Farmers reinvent their ways for the Earth’s sake
SHARON —New ways of treating and caring for land, crops and animals were the subject of a panel discussion on Saturday, April 2, sponsored by the Sharon Historical Society.
It was the second in a series of four programs on the broader topic of reinventing farming.
Sharon Historical Society President Christine Beer noted that the panel on innovative farming was to be led by two local women farmers who own and actively operate their own farms, a nod to 21st-century progress.
Panel members were Julie Miller of Q Farms in Sharon and Megan Haney of Marble Valley Farm in Kent. Serving as moderator was Carol Ascher.
With a focus on livestock farming at Q Farms, Miller’s early interest was in food sources and how animals are raised.
Haney, who farms land belonging to the Kent Land Trust, focused on herbs and sunflowers at Marble Valley Farm, studying properties of farmland and how to nurture rather than deplete it. Key to her transition into farming was a realization that she should speak at length with farmers.
“It was a point of transition for me, an incredible learning process,” she said, recalling her time as an intern studying ecological agriculture in Palo Alto, Calif., before making her way to the local area in 2006. “Farmers have less ego and less hubris,” she said.
Miller explained that she takes a holistic approach to farming, acknowledging the tradition of a farmer’s love for the land. Her focus digs deeply into soil health, animal health and human health, she said, aligning with the land’s capacity.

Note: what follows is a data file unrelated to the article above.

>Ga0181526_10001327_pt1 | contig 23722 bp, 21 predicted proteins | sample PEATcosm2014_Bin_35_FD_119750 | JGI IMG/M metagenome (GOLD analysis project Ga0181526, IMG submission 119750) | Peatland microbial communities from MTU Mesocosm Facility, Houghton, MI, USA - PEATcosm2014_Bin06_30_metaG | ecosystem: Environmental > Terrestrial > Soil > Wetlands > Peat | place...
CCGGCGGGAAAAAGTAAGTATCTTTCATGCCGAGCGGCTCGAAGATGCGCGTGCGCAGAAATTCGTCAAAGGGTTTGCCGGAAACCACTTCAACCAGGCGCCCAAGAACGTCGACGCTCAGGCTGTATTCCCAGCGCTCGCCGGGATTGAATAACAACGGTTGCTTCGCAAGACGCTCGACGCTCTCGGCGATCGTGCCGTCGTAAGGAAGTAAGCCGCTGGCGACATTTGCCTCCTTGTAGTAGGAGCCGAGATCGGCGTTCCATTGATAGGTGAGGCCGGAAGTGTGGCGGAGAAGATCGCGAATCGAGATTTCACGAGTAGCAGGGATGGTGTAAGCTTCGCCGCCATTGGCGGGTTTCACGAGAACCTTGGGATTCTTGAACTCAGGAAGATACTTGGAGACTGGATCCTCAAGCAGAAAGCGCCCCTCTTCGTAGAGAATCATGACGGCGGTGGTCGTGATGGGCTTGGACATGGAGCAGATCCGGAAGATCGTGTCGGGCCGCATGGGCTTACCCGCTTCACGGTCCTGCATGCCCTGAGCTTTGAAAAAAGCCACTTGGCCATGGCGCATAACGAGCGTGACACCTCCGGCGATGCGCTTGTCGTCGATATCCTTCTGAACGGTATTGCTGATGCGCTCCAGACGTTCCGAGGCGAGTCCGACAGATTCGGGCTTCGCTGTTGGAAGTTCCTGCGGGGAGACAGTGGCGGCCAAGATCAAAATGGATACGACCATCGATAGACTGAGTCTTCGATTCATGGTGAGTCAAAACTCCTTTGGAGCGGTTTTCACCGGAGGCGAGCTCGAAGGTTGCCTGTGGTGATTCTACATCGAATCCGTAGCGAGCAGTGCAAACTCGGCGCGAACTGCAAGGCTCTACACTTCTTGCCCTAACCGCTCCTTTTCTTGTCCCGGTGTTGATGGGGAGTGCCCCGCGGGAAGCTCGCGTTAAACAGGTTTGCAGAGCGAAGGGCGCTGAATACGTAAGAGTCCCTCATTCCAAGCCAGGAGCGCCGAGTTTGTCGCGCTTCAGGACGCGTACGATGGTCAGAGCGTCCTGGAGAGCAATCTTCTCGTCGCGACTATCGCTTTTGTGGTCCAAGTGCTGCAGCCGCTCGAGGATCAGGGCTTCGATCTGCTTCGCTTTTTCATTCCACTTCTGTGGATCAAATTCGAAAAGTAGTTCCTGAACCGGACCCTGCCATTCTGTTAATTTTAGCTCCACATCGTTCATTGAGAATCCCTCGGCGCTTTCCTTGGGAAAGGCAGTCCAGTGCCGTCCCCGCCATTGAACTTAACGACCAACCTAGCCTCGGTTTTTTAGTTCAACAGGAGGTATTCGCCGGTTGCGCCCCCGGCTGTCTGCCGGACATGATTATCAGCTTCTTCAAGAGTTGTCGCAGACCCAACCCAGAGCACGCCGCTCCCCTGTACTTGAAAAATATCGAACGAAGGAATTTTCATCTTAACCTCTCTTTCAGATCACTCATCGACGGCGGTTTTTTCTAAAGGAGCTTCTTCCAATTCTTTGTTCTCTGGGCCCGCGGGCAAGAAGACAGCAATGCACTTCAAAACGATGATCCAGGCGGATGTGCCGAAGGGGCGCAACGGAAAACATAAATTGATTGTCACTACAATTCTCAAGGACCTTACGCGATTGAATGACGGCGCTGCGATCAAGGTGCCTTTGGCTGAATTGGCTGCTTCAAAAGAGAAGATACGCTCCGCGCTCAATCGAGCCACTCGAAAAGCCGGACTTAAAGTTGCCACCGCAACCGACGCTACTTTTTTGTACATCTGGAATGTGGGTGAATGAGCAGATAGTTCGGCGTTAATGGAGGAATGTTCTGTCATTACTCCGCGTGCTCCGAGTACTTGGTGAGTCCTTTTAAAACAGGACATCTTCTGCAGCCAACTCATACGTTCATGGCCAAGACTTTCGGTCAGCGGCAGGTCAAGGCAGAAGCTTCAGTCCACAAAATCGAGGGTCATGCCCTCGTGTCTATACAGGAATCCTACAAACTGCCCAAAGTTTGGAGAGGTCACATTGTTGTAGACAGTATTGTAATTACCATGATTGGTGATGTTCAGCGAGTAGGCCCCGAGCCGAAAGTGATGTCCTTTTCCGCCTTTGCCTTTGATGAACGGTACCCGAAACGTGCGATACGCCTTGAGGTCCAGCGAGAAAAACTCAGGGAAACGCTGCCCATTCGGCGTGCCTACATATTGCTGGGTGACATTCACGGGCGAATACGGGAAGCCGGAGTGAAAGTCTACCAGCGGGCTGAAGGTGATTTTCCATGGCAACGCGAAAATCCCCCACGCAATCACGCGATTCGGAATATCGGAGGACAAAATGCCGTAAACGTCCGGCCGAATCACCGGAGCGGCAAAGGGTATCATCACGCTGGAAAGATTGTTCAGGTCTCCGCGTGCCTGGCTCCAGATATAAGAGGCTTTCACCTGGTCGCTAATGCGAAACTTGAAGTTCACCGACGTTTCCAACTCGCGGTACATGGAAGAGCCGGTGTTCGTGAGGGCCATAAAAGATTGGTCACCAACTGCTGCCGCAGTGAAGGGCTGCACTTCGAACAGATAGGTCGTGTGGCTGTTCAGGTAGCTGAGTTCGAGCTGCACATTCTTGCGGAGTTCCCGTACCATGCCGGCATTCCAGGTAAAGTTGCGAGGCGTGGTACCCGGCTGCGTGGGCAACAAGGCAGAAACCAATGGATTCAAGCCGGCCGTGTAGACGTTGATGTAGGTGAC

“All of our animals are raised on pasture, including the chickens and pigs,” Miller said, contrasting with the practices of industrialized agribusiness. The health of the community is uppermost, she added.
The focus of Marble Valley Farm is also on the health of the community and the health of the soil in which plants grow, Haney said.
“It has to be organic farming,” Haney explained. “Why start with a regimen of poison?” She estimated that less than 5% of farmland in the U.S. is being farmed organically.
“If I plant peas and beans in the fall and let the plants wither and die in place, the soil will be enhanced with nitrogen over the winter,” Haney said. She plants both cash crops and beneficial cover crops. Use as many renewable resources as possible, Haney explained as key to her methods.
Well-established perennial pastures are important to Miller who added that the result is a pasture that remains resilient to the weather. To prevent over-grazing, she moves the animals regularly, a bonus being the effortless dissemination of manure.
“The animals are doing the work for you,” Miller said.
Next in the series will be “Reinventing Marketing and Distribution of Farm Products,” scheduled for Saturday, April 23, at 4 p.m. With Carol Ascher again moderating, panel members will be Connie Manes of Kent Land Trust, James Shepherd of Smokedown Hope Farm and Rick Osofsky of Ronnybrook Farm Dairy. To register, go to www.sharonhist.org. Videos of past panels can also be accessed there.